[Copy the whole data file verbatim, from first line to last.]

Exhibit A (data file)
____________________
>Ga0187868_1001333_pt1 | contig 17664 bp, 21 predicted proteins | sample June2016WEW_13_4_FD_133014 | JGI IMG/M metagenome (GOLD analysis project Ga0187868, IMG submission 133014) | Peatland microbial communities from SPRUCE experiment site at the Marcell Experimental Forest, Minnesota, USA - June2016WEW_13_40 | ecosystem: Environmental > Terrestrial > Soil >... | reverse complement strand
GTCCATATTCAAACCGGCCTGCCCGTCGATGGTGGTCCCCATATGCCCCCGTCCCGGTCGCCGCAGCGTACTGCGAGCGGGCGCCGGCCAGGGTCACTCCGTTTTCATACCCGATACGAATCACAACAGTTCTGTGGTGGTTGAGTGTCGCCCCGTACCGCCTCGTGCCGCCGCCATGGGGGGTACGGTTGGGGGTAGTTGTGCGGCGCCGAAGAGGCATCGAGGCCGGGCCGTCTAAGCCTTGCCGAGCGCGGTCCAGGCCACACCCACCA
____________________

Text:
>Ga0187868_1001333_pt1 | contig 17664 bp, 21 predicted proteins | sample June2016WEW_13_4_FD_133014 | JGI IMG/M metagenome (GOLD analysis project Ga0187868, IMG submission 133014) | Peatland microbial communities from SPRUCE experiment site at the Marcell Experimental Forest, Minnesota, USA - June2016WEW_13_40 | ecosystem: Environmental > Terrestrial > Soil >... | reverse complement strand
GTCCATATTCAAACCGGCCTGCCCGTCGATGGTGGTCCCCATATGCCCCCGTCCCGGTCGCCGCAGCGTACTGCGAGCGGGCGCCGGCCAGGGTCACTCCGTTTTCATACCCGATACGAATCACAACAGTTCTGTGGTGGTTGAGTGTCGCCCCGTACCGCCTCGTGCCGCCGCCATGGGGGGTACGGTTGGGGGTAGTTGTGCGGCGCCGAAGAGGCATCGAGGCCGGGCCGTCTAAGCCTTGCCGAGCGCGGTCCAGGCCACACCCACCA